Ameritron 600 and 606, great and reasonably priced (relatively) 1306, awesome, Ameritron AL80b, 3-500z tube and probably the best value in amps today (esp. used ones), If your budget is a little higher ACOMs are solid, solid. Elecraft KPA 500 with the auto tuner is a super super easy to use amp if you can manage the price, and very highly regarded. I'd buy a gently used one in a minute if I were looking for a "lower powered" amp in that 500w class especially if you are a cw operator... point and shoot.

    Anyway good luck on your journey and do be aware, anytime you mention an amp in mixed ham company, there will ALWAYS be somebody who thinks you shouldn't have one... It's the second law of ham nature. Let it go...

    73's

    K5ABB
    Gordo in NM
     
    Last edited: Jul 30, 2020
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  4. N0NB

    N0NB Subscriber QRZ Page

    The nice thing about the ALS-600 is that the power supply can be placed under the desk or some place a bit out of sight/way and just keep the RF deck in easy reach. Being solid state it is instant on for those moments when you need that power bump NOW!

    As I lived in a rental when I got it, the fact that it can run comfortably on 120VAC was a big plus. I still run it on 120VAC here as I've been too lazy/stingy to run a 240VAC line. If I ever consider more power I'll have to run a dedicated AC circuit.

    Yes, it does have effective protection circuitry that engages when the detected VSWR is out of range. That's a reminder that I forgot to retune when jumping over to another net.

    I know there are the theoretical S unit increases being discussed but the jump from 100 to 600 is enough that a blind friend in western KS complains if I don't have it switched on. It's the difference for him between hearing me comfortably on 75m in the mornings or not. YMMV.
     
    KA4DPO likes this.
  5. KE0EYJ

    KE0EYJ Ham Member QRZ Page

    In my experience, the benefits of the Amp really come at 400w or higher. 600w is plenty. To go 1000w +? Meh... only if I've got a deal on it. If you have a nice, big yagi and great feedline, then look at up to "Legal Limit", if you can afford it. But 400 to 600w is going to make a difference, in any case.

    I'd like to reiterate what others have said. Please make sure your first expenditure is quality coax meant to handle the power, and that it's fed to the best antenna you can afford to put up at your location. Always consider your feedline to be part of the antenna. Quality RG 213 is what you want. If you can get good coax connectors on it, then do it. Coax is where spending an extra $30 or more is going to be WELL worth it, in under 3 years of use (the cheap crap falls apart, can get water, etc).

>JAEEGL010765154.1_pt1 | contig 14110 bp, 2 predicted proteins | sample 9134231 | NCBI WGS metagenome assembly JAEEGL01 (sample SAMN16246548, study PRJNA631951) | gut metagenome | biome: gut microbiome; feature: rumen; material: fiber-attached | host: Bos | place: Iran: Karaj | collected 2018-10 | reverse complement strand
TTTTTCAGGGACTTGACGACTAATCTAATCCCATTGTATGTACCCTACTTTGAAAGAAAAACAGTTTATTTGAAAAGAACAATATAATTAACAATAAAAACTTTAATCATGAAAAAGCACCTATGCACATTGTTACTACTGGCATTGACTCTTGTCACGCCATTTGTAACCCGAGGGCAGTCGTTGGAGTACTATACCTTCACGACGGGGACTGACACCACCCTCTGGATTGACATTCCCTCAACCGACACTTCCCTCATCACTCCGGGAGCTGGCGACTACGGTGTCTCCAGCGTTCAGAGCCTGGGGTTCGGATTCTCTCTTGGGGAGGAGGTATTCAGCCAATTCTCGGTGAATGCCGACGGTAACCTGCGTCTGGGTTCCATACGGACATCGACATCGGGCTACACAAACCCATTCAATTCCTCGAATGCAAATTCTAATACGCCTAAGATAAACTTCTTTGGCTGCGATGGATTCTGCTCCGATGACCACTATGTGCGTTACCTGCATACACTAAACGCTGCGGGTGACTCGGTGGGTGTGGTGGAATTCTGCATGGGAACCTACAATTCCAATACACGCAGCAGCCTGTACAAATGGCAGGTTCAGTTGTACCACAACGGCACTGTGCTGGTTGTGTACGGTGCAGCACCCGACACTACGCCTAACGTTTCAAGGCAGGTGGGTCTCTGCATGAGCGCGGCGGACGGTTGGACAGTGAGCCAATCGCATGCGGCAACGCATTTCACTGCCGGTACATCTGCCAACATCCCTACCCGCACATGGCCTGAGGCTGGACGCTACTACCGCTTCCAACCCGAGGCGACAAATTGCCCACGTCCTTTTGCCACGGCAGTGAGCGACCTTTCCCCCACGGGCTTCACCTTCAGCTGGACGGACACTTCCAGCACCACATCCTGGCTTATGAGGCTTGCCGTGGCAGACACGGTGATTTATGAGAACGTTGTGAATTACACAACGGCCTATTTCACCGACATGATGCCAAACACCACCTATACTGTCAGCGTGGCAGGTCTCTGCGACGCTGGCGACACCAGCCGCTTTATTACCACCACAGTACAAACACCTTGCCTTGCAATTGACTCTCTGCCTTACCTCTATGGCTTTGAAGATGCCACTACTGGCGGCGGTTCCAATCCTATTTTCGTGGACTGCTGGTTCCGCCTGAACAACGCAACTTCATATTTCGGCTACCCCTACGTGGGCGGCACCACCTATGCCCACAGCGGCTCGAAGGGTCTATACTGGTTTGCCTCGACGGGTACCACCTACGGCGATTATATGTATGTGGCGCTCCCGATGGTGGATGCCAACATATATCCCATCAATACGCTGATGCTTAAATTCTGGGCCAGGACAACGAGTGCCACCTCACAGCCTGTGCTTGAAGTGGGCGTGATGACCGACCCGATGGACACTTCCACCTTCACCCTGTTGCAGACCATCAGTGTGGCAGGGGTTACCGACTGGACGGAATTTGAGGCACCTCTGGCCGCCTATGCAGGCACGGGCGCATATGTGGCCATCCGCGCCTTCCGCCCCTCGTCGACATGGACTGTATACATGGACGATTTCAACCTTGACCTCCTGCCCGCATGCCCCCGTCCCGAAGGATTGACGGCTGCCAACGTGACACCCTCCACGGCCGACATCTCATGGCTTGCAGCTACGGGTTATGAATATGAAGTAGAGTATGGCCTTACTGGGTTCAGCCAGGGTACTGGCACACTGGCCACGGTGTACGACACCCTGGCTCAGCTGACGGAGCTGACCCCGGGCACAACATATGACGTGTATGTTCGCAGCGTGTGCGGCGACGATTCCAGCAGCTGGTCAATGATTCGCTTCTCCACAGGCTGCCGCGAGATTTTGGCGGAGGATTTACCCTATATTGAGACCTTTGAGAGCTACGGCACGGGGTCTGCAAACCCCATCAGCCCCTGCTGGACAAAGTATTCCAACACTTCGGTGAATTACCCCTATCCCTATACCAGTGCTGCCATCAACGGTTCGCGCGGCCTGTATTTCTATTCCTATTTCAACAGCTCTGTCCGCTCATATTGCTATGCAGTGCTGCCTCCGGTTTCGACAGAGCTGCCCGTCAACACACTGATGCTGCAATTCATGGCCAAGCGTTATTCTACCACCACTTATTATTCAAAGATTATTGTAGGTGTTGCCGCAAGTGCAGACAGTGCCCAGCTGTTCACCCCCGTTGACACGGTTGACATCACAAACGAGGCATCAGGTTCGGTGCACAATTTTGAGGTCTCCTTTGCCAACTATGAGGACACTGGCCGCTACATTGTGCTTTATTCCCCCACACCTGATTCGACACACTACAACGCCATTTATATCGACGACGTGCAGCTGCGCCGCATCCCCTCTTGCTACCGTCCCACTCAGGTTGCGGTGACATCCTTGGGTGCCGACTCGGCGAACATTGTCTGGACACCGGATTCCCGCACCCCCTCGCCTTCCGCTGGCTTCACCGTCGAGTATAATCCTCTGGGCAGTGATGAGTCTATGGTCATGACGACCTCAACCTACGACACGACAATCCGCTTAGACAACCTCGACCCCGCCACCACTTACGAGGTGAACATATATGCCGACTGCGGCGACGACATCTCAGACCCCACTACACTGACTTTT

Antenna and coax improvements may get you as much as halfway toward what an amp can improve for you.
     
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  6. AE1N

    AE1N Ham Member QRZ Page

    AL-811H, a very popular and with inexpensive tubes....
     
    KA4DPO likes this.
  7. WA1GXC

    WA1GXC Ham Member QRZ Page



    "Stand-by for action!"


    S T I N G R A Y !
     
  8. N3FAA

    N3FAA XML Subscriber QRZ Page

    The only people who knock buying amplifiers are the ones who don't have them. I can't think of a single time I've been on the air and thought, "Wow...you know, I really wish I didn't have my amp right now." Sure, you want to maximize your antenna setup, you want to make sure your coax is good, your connectors are great, etc., but changing your cable and connectors is not, in any way, shape, or form, going to get you 7.78 dB unless you were running a coat hanger or something previously.

    600w is most definitely going to make a difference, and is often the difference between being heard or not, being able to make it to a DXpedition or being lost in the pile-up and never able to get through for hours. I rarely find that I need to go legal limit to make a contact (though I certainly have at times), but 500-600w is quite literally the game changer when it comes to making the contact.

    To echo what others have said, I personally would go with a solid state amp. Warm-up times, constant tuning, etc. gets old with tubes. Yes, they are going to be cheaper. But for me, the extra money is worth it to get rid of the hassle.
     
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  9. W5IEI

    W5IEI Premium Subscriber QRZ Page

    I agree with everything here except the solid state part :)
     
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  10. KY5U

    KY5U Subscriber QRZ Page

    My advice? Don't sniff tube HV plate caps...if you get close enough they will smell just like chicken.